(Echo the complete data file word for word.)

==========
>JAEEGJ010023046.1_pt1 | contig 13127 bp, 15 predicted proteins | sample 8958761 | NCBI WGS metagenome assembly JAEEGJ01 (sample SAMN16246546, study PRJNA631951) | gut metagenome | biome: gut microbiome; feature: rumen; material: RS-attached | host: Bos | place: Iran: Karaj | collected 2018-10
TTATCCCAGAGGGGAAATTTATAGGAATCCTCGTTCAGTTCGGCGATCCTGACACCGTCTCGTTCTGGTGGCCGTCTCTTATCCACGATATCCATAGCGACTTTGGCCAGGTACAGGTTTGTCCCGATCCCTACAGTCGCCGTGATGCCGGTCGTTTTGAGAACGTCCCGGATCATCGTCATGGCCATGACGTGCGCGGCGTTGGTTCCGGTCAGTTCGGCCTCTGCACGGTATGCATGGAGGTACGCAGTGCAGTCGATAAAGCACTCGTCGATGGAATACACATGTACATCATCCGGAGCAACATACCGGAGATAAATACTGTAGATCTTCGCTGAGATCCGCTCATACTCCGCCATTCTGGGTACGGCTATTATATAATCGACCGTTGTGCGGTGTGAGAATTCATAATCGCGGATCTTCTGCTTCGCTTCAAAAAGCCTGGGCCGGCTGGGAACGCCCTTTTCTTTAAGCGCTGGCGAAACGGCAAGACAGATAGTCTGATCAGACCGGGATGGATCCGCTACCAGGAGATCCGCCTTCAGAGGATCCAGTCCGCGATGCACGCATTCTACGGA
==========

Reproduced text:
>JAEEGJ010023046.1_pt1 | contig 13127 bp, 15 predicted proteins | sample 8958761 | NCBI WGS metagenome assembly JAEEGJ01 (sample SAMN16246546, study PRJNA631951) | gut metagenome | biome: gut microbiome; feature: rumen; material: RS-attached | host: Bos | place: Iran: Karaj | collected 2018-10
TTATCCCAGAGGGGAAATTTATAGGAATCCTCGTTCAGTTCGGCGATCCTGACACCGTCTCGTTCTGGTGGCCGTCTCTTATCCACGATATCCATAGCGACTTTGGCCAGGTACAGGTTTGTCCCGATCCCTACAGTCGCCGTGATGCCGGTCGTTTTGAGAACGTCCCGGATCATCGTCATGGCCATGACGTGCGCGGCGTTGGTTCCGGTCAGTTCGGCCTCTGCACGGTATGCATGGAGGTACGCAGTGCAGTCGATAAAGCACTCGTCGATGGAATACACATGTACATCATCCGGAGCAACATACCGGAGATAAATACTGTAGATCTTCGCTGAGATCCGCTCATACTCCGCCATTCTGGGTACGGCTATTATATAATCGACCGTTGTGCGGTGTGAGAATTCATAATCGCGGATCTTCTGCTTCGCTTCAAAAAGCCTGGGCCGGCTGGGAACGCCCTTTTCTTTAAGCGCTGGCGAAACGGCAAGACAGATAGTCTGATCAGACCGGGATGGATCCGCTACCAGGAGATCCGCCTTCAGAGGATCCAGTCCGCGATGCACGCATTCTACGGA